My infatuation with Yamaha’s 2009 YFZ450R began in earnest late last year, when the media was invited to Valencia, Calif. for a couple of days of test riding, picture taking, and assorted other hard-working editor stuff. I say in earnest, because before that event, I had already had the opportunity to see and touch the YFZ450R at the Vegas dealer show in Sept of 2008, when it was first shown to the public. That first day in Vegas when I sat upon Yamaha’s newest sport machine was the day that I knew that the YFZR (as I affectionately call it) could someday have a place of its own in my garage.
Fast forward to February, 2009 when I get an e-mail from Lucas Cooney of ATV.com asking if I would be interested in attending Yamaha’s annual SE dune event, and write a “dune review” on the YFZ450R. Would I? Hmmmmm…of course I would! After all, there have been quite a few reviews published on the YFZ450R’s prowess on the MX track, and its excellent manners as a trail quad are becoming well known; but how would it perform in the deep sands of a place like Glamis, Calif.? Well, I was definitely game to find out!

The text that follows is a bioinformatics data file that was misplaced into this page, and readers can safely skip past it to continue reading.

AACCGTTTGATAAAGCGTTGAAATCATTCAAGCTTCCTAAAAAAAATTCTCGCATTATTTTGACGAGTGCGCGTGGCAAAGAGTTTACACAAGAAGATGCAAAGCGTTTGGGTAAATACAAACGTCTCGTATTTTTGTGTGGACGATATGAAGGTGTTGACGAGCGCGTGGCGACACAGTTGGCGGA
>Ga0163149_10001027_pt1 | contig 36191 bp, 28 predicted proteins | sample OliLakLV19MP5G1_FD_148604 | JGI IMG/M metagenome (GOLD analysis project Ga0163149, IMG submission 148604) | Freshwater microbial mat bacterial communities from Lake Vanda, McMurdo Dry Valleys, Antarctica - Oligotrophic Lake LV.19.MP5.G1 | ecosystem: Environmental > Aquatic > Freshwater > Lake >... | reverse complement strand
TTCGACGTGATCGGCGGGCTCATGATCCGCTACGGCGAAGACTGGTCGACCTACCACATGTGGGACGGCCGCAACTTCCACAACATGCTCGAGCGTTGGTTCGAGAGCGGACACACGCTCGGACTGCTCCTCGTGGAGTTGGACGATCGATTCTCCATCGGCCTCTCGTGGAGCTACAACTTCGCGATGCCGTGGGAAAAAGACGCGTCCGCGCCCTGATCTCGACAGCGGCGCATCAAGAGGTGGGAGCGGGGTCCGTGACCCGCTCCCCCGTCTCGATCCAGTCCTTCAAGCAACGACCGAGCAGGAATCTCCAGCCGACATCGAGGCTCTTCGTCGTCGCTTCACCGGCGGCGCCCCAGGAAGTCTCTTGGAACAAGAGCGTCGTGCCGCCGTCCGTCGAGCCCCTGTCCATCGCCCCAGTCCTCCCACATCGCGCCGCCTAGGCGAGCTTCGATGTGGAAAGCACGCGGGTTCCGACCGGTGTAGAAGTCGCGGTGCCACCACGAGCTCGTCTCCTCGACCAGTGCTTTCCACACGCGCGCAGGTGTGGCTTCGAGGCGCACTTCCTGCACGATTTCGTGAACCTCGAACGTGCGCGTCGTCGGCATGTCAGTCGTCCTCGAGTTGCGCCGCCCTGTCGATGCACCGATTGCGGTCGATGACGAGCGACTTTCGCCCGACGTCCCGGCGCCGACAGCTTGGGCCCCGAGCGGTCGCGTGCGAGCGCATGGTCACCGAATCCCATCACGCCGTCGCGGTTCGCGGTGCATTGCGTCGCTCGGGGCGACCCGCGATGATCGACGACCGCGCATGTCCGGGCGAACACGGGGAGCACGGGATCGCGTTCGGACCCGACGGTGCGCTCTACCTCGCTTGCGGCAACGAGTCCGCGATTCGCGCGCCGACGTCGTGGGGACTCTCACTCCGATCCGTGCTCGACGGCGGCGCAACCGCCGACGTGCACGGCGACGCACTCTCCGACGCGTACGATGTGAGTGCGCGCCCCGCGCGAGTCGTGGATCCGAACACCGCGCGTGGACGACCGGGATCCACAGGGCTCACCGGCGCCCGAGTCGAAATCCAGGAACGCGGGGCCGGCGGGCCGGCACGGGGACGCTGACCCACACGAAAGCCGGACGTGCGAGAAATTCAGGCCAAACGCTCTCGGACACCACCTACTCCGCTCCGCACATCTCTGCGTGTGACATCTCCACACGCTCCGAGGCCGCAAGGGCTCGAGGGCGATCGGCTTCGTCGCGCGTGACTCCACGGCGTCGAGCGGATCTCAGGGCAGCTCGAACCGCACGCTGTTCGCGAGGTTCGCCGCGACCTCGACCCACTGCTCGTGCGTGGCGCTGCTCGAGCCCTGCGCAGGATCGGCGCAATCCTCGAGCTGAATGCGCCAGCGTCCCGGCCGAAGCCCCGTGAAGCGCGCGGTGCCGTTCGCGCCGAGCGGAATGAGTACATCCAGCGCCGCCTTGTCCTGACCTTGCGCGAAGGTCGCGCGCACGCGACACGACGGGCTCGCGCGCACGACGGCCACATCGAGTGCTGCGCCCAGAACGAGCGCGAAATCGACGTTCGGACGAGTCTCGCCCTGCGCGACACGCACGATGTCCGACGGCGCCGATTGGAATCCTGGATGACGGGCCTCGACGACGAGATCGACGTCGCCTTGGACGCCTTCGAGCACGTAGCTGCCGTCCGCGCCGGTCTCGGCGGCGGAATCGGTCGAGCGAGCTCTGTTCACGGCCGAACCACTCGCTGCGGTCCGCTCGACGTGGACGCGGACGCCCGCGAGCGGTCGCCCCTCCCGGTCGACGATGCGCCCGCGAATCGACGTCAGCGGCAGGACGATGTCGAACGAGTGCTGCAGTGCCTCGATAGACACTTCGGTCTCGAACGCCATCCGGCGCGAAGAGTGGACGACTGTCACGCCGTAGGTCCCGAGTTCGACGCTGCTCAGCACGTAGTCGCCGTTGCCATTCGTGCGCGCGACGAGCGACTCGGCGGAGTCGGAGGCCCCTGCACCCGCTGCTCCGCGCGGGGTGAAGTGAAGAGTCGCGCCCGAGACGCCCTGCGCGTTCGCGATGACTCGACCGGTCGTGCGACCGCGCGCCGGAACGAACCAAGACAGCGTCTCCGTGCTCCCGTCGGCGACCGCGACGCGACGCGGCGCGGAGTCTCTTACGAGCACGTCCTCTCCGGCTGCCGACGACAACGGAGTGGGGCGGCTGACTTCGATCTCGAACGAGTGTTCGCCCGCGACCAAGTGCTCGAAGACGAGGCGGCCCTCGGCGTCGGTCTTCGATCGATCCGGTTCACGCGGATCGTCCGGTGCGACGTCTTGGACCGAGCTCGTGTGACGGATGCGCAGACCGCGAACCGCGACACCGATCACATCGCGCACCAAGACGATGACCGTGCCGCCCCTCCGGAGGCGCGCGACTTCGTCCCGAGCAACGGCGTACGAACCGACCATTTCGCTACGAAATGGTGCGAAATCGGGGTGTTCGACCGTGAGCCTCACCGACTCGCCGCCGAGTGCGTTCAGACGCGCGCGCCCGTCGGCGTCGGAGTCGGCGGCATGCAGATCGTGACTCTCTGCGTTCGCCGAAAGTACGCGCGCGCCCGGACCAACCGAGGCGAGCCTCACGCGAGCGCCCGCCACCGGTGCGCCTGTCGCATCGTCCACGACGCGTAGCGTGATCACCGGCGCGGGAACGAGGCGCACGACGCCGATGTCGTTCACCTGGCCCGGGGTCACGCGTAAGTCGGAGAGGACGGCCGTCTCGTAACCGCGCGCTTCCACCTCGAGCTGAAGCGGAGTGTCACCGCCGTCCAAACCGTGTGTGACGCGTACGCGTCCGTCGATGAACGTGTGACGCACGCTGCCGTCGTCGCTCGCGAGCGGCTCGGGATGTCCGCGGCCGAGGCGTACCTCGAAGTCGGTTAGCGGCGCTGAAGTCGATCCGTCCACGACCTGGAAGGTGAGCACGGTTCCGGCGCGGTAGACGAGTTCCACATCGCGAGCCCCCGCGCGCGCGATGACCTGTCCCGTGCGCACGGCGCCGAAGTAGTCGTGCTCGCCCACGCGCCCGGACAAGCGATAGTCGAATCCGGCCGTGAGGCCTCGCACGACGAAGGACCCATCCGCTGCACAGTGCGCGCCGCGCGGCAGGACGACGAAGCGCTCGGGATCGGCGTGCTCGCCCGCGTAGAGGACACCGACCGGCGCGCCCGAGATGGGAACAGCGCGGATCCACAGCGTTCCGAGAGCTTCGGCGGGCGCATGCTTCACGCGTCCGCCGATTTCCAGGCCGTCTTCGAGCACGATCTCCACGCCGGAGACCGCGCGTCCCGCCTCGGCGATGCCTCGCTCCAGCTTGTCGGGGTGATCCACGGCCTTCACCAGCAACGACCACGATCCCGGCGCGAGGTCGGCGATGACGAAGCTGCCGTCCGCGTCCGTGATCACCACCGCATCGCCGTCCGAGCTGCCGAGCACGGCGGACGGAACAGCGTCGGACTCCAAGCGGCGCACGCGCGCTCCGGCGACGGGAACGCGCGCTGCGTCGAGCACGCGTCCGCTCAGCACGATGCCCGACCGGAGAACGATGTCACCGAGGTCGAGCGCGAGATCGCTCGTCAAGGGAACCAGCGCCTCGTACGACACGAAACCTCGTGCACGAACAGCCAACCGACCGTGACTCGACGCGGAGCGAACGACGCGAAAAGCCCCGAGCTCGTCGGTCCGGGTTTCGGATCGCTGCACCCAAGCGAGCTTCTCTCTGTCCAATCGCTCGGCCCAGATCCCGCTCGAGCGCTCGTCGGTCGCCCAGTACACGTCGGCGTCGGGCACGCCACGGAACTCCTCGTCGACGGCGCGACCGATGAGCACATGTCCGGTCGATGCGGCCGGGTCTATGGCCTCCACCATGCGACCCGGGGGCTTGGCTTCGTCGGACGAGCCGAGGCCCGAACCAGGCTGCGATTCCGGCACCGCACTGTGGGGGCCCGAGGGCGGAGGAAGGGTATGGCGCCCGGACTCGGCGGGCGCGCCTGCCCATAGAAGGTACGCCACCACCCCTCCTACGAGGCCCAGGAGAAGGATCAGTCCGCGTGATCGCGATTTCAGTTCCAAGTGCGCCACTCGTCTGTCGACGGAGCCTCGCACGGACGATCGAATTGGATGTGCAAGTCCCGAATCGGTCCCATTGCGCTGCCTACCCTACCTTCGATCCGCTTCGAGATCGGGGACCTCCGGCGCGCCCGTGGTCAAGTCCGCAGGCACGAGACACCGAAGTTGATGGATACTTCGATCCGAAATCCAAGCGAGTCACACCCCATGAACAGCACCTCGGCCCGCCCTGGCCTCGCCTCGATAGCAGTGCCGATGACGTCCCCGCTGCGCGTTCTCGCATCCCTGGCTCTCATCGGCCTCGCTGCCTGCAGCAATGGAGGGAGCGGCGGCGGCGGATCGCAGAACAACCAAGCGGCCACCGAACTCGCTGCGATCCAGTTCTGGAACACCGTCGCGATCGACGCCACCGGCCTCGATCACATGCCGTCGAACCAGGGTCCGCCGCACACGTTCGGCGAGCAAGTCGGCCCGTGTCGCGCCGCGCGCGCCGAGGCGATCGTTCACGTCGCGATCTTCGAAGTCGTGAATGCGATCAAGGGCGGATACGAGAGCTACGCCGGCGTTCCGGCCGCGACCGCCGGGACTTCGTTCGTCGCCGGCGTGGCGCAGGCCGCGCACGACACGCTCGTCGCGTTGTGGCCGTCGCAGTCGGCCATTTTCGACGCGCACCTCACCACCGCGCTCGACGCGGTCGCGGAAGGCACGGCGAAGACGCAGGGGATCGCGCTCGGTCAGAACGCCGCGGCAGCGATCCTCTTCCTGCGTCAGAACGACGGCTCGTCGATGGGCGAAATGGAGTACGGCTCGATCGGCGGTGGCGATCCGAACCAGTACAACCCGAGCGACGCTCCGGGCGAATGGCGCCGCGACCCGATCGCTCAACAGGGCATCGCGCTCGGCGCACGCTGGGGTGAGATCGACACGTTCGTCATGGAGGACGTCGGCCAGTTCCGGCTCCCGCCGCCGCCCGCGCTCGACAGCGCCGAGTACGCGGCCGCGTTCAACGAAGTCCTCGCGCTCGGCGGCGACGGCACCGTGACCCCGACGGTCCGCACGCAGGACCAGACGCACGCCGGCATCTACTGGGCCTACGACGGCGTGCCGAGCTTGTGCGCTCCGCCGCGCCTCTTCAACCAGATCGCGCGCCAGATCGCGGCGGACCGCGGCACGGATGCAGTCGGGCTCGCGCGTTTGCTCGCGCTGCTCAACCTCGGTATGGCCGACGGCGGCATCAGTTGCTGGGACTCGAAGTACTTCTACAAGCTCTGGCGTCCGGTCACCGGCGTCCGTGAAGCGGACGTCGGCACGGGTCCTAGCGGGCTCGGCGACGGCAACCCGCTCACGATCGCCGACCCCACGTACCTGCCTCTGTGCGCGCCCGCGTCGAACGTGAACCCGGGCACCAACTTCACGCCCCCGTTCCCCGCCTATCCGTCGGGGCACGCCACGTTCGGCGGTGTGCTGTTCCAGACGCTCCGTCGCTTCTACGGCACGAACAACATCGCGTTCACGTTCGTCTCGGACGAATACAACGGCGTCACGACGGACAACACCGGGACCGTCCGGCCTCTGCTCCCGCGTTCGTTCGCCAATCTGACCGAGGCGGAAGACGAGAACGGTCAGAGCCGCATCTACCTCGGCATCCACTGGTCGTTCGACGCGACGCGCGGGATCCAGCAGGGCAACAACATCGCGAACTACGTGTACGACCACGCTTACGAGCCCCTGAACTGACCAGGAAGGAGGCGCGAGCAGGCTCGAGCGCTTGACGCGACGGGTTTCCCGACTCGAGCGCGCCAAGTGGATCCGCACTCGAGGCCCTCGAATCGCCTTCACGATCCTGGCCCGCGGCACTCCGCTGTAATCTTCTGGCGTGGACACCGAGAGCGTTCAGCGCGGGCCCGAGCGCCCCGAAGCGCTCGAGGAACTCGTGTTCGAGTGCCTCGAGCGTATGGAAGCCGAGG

First Things First
Before I talk about the performance of the 2009 YFZ450R, it’s always good to get some of the machine details and spec’s laid out, in case any of our readers haven’t had the opportunity to read up on this particular model. The ‘09 YFZ450R is Yamaha’s resounding answer to the challenge thrown down by Suzuki , Can Am and KTM, who have all produced sport quads that are “race ready” right out of the box.
When the Yamaha Raptor was introduced to the riding public back in 2001, quad riding enthusiasts everywhere were enthralled by the Raptor’s aggressive styling and the most torque they had ever experienced in a sport quad – needless to say, the Yamaha Raptor was an instant favorite of the masses. Over the last eight years, the Raptor’s following has only grown bigger and more loyal, and the folks at Yamaha have done a great job of keeping the Raptor looking and handling as great as ever through the years, while tweaking only the things that really needed to be changed every so often.